American Samoa EPA stands firm on proposed act to ban Styrofoam
Pago Pago, AMERICAN SAMOA — The American Samoa Environmental Protection Agency (AS-EPA) is strongly supporting a proposed ban on Styrofoam containers. Still in the discussion phase, the proposal is expected to be introduced in the Fono next month, when the next session of the 36th Legislature convenes.
The campaign was launched early last month with an AS-EPA presentation for members of the American Samoa Chamber of Commerce (COC). The issue was again discussed last Thursday, during a COC general meeting at the old Argosy conference room.
According to the draft proposal, due to the physical properties of polystyrene foam, the USEPA finds that “such materials can have serious impacts upon human health, wildlife and aquatic environment, and the economy.”
The proposal notes that polystyrene contains a chemical used in the production process called “styrene” that has been linked to cancer, as well as reproductive and developmental disorders by the National Research Council. Styrene leaches from polystyrene foam containers into food and drinks. According to the Styrene Information Research Center, whose membership consists of approximately 95% of the North American styrene industry.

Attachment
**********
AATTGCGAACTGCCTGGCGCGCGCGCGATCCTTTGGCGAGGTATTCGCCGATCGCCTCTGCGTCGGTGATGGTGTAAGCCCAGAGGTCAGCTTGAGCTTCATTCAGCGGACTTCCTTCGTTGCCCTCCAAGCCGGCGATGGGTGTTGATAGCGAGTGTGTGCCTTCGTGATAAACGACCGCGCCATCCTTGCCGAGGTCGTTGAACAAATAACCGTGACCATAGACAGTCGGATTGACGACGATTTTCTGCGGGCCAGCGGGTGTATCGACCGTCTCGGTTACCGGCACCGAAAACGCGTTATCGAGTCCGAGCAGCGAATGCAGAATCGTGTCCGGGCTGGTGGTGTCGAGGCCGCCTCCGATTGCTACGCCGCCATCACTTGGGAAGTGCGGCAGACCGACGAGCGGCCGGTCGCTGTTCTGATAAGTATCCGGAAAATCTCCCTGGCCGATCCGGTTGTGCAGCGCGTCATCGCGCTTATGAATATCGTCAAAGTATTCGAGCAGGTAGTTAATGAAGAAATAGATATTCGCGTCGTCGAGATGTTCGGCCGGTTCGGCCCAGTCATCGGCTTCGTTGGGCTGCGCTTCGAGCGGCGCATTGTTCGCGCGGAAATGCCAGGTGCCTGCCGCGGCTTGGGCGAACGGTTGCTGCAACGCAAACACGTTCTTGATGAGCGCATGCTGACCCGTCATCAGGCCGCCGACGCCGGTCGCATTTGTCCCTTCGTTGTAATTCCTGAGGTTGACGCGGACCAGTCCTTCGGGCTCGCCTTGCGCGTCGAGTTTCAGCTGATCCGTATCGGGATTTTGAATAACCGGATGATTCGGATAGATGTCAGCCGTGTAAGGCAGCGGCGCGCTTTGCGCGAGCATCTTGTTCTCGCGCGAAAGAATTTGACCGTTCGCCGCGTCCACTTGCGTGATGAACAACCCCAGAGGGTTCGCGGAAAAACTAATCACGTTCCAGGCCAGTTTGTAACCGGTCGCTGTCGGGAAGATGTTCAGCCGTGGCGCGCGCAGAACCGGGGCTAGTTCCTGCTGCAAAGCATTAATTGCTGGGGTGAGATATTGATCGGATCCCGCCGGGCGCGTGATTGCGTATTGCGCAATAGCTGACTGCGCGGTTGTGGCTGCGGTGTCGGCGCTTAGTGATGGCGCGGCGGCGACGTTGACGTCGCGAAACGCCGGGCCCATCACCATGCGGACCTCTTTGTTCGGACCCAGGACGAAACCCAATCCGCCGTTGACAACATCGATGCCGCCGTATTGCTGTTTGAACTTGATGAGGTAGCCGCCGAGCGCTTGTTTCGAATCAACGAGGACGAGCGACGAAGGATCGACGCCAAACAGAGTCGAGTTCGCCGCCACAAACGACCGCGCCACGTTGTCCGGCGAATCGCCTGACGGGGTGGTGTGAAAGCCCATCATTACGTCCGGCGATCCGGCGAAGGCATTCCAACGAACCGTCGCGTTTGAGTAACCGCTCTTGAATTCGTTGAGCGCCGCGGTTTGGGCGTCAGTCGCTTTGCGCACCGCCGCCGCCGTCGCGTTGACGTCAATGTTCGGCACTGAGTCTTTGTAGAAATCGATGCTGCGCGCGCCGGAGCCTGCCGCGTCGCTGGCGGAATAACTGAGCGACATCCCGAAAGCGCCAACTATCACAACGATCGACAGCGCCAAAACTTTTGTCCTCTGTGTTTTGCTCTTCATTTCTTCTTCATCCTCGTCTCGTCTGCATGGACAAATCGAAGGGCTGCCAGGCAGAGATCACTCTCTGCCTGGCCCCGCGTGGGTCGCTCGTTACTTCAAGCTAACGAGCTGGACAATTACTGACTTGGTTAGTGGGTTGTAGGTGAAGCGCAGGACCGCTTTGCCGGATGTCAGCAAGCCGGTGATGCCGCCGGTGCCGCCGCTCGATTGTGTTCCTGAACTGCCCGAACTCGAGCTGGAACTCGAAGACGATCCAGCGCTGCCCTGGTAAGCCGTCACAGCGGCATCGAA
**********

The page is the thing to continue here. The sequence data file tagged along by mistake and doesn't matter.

With regards to the marine environment, the proposal points out that polystyrene foam breaks down into smaller, non-biodegradable pieces that are often mistaken for food and ingested by seabirds and other marine life.
The draft proposal notes that more than 100 jurisdictions in the United States have banned or restricted the sale or use of polystyrene foam containers and packaging materials, and several local businesses and a number of U.S. corporations have successfully replaced polystyrene foam containers with alternative, cost-competitive products.
Under the proposed Act, the importation, sale, or distribution of polystyrene foam containers in the territory will be prohibited.
Any shipment of prohibited polystyrene foam containers arriving in American Samoa after the effective date of the Act shall be held at the port of entry, and the importer will be responsible for shipping the prohibited polystyrene out of the territory within 60 days of the arrival date.
There are exemptions, however. They include: imported prepackaged food; trays used for raw meat, poultry, fish, or frozen foods; polystyrene foam coolers and ice chests intended for re-use; and packaging materials for non-food items.
Special requests can be made for an exemption, and the process begins with a written application to the AS-EPA.
According to the draft proposal, the Act shall become effective one year after passage by the Fono, and approval by the Governor.